THE LARDER OF LONDON – FOOD & DRINK PRODUCTION IN BERMONDSEY OF PAST
Hay’s Galleria, as it’s known today started life in the mid 17th century as Hay’s Dock. The dock expanded quickly and at one time up to 75% of London’s bacon, cheese and chilled foods etc, was passing through it’s doors, giving rise to it being named as London’s Larder.
As the wharves expanded eastwards, companies whose business was in food production moved into Bermondsey, and they kept coming ! Many taking over industrial premises left empty by the previous largest employer in the area, tanning (process of leather making). Some of these names roll of tongue as their foodstuffs once rolled onto the tongue. They included Sarsons, Courage and of course Crosse & Blackwell. Condiments (and yes, I include beer as a condiment) that once sat happily on every British table at supper, and proclaimed a patch in the larder of British housewives as theirs for eternity.
These immense factories, some employing generations of families, and up to 3,000 at peak production times, have all now been lost to the sands of time, with the last food manufacturer (Sarsons) closing its doors in the early 1990’s.
Come on Ade’s stroll around this fascinating part of Southwark and soak up part of Bermondsey’s major industrial heritage. Ade will sprinkle a little vinegar of knowledge on your chips, spread a layer of Jam history on your bread, and dunk a Bourbon of information in your brain mug.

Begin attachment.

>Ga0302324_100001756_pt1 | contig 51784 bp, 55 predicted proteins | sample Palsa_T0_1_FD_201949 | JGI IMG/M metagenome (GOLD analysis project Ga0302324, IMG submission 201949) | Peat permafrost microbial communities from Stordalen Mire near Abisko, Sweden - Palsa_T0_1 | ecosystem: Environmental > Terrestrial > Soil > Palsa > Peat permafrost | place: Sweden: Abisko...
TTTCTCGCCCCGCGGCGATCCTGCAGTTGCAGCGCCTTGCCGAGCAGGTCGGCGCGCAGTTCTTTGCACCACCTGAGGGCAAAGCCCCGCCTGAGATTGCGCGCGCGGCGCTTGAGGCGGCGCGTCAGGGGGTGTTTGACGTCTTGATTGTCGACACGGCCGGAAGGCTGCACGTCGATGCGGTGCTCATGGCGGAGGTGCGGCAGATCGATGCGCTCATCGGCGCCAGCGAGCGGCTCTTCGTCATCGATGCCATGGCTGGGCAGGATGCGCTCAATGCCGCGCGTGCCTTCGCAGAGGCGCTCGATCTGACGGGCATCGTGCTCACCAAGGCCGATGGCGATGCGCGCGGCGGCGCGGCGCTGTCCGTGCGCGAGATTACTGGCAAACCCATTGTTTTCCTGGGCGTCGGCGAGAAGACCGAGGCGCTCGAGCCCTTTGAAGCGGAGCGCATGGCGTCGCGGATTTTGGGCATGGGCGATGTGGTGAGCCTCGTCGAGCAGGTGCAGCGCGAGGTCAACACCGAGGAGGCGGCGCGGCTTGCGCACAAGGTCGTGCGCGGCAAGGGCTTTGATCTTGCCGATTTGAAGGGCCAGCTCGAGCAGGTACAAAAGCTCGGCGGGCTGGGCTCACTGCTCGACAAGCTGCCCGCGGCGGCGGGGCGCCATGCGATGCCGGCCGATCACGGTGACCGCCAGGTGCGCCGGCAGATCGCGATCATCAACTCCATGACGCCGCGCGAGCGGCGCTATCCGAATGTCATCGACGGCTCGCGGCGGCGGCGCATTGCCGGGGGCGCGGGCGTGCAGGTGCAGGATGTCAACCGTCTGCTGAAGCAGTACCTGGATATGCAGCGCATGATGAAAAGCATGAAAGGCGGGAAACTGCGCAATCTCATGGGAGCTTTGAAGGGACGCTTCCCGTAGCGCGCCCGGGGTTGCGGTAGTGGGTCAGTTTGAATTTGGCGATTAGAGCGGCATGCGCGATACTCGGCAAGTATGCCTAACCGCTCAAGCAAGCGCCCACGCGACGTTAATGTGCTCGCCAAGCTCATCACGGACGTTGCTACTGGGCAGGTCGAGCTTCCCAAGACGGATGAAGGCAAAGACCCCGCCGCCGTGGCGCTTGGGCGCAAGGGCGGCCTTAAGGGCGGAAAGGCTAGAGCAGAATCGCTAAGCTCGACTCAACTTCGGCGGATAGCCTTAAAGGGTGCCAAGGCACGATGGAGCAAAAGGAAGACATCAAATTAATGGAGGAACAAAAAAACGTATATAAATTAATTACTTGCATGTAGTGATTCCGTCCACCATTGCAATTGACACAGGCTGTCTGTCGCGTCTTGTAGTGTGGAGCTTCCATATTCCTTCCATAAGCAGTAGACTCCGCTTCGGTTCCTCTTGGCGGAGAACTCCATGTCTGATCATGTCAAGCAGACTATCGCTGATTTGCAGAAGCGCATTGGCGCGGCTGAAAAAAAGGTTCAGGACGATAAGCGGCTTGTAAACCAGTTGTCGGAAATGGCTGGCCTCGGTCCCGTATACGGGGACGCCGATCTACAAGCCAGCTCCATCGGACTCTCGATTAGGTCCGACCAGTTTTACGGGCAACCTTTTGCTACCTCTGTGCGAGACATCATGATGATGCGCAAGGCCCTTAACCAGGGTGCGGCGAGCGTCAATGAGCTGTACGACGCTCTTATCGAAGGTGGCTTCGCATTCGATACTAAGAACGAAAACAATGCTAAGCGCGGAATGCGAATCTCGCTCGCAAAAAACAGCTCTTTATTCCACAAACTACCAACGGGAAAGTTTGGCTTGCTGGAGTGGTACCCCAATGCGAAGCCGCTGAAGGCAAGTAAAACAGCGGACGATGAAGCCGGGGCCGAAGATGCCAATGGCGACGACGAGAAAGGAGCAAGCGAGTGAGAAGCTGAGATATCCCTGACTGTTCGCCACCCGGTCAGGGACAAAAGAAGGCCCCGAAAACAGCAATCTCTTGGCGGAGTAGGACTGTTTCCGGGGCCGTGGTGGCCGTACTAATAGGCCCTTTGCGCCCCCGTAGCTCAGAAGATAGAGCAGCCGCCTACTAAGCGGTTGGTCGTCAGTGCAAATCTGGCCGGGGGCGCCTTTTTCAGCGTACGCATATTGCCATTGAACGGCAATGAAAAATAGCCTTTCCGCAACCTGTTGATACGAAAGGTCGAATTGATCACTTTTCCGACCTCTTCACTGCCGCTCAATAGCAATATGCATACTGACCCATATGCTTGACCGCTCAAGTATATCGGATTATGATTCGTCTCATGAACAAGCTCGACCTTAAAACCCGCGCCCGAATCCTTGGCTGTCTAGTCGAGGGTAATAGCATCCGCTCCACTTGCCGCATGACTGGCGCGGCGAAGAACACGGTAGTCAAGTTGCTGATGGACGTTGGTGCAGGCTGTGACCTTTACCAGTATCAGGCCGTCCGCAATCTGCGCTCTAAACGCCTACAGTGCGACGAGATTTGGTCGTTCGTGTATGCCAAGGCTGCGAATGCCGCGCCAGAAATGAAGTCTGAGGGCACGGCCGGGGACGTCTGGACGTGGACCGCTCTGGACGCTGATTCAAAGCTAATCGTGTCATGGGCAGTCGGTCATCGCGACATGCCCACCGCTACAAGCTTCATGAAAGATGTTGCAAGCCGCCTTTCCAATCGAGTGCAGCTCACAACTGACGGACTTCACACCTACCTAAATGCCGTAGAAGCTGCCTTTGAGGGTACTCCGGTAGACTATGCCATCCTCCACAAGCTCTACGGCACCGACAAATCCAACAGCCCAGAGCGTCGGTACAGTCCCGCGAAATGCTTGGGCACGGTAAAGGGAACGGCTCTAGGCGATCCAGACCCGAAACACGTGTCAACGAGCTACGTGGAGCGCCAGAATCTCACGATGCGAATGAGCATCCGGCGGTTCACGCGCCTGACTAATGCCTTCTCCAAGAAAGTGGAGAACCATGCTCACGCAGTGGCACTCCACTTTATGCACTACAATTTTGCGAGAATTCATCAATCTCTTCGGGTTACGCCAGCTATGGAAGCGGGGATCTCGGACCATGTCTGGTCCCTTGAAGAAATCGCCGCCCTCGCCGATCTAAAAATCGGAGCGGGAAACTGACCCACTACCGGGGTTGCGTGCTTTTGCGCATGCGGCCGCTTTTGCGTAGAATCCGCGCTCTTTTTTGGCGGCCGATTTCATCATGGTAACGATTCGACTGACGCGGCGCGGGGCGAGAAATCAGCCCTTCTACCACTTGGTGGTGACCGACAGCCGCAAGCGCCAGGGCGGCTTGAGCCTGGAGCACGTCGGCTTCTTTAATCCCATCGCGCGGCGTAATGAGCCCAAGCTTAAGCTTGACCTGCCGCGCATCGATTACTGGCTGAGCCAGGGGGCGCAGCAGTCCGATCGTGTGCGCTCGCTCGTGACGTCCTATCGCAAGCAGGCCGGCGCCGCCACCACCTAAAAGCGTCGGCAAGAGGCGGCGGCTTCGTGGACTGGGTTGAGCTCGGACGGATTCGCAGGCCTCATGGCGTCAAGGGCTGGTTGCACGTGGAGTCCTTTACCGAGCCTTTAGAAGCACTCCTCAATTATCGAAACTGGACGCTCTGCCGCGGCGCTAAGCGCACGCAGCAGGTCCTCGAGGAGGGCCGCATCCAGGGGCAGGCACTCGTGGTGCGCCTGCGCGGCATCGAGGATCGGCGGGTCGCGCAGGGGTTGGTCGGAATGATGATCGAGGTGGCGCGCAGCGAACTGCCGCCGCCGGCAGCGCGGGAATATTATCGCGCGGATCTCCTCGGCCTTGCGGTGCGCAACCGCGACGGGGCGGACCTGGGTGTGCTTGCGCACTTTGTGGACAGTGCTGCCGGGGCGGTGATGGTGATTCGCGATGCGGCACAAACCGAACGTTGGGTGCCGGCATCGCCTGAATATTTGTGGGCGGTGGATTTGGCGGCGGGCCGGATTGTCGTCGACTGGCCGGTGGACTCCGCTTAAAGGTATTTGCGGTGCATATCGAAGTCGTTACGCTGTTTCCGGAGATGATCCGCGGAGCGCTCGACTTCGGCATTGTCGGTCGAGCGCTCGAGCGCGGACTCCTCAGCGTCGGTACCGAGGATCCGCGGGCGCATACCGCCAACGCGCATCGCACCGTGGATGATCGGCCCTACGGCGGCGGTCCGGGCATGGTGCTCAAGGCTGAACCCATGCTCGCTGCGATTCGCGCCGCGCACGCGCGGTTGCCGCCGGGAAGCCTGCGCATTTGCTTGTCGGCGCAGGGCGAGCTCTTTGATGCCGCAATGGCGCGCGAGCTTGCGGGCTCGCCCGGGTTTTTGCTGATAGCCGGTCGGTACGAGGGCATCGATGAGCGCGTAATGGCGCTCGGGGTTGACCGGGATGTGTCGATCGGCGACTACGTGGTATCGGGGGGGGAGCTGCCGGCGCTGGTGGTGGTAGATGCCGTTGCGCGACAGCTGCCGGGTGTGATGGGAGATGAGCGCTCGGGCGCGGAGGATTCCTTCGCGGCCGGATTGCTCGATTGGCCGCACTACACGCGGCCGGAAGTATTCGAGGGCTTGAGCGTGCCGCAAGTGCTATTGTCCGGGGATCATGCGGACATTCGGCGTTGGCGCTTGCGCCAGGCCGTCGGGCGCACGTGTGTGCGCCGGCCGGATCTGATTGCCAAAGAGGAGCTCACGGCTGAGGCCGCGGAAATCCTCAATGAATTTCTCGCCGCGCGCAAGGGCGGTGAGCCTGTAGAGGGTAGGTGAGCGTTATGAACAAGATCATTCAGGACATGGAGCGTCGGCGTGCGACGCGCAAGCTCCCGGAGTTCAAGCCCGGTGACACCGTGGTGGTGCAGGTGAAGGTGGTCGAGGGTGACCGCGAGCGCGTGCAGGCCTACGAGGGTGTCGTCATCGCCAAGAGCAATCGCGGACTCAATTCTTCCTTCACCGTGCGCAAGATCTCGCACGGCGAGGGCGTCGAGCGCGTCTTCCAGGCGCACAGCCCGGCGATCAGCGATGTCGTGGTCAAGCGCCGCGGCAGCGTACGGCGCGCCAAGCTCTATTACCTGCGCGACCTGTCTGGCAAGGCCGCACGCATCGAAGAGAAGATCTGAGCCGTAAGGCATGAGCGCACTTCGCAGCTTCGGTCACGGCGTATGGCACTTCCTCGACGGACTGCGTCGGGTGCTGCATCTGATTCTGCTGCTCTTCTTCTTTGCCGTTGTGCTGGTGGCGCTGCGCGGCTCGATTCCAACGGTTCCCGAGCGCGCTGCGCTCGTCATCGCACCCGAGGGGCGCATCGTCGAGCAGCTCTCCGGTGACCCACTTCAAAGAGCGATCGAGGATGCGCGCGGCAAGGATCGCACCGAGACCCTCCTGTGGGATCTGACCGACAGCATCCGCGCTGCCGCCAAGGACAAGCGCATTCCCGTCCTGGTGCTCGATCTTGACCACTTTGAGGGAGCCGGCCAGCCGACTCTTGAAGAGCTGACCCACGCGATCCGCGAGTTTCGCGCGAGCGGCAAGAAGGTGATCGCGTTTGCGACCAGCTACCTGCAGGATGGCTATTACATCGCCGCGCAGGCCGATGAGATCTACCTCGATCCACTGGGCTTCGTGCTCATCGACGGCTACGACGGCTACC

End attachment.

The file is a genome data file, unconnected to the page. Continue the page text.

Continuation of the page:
Laced not only with interesting vignettes of thoroughly researched material, I’ll also invite you for a half way pint at an absolute diamond of a back street Bermondsey boozer. The Victoria on Page’s walk was built in the late 1880’s for the railway workers of the nearby Bricklayer’s Arms train goods yard. Lovingly cared for by Pat and family for many years, they do a fine line in craft ciders, including Sloe Gin, grapefruit and chilli and ginger ciders. Alongside that, they also have every kind of Gin from Peckham to Vancover !
Along the way we will learn of very different working ethics of the owners of some of these factories including mass sackings, underpaying workers and all sorts of dodgy dealings at E&T Pink’s jam factory, to the exact opposite just along the road at Hartley’s Jam factory, where the Methodist beliefs of William ‘Pickles’ Hartley (and ironic joke name maybe) allowed him to give away a huge chunk of profits away to charity, and treated his staff with dignity and respect.
Strike at Pink’s factory
I can’t write this spiel without mentioning Peek Frean’s biscuit factory, our last stop on the tour, as they are possibly the most fondly remembered employer of the area. Having closed down in the late 1980’s, and having employed so many of Bermondsey’s population, the passing of this institution was sadly mourned, if not just for the delicious smells that used to waft across the streets of summers evening letting you know what flavour of biscuits was baking that day.
I’ve heard it said that you could find your way home with your eyes closed just following your nose, because of all the major food smells drifting around every corner.
With local food markets opening and some thriving markets taking over the old arches under the railway arches, 15 micro breweries now open, not to mention gin distilleries, it appears that food has once again come back to fill the belly of Bermondsey.
Take a stroll with Ade, a qualified London Borough Guide
‘Enthusing the enthusiastic’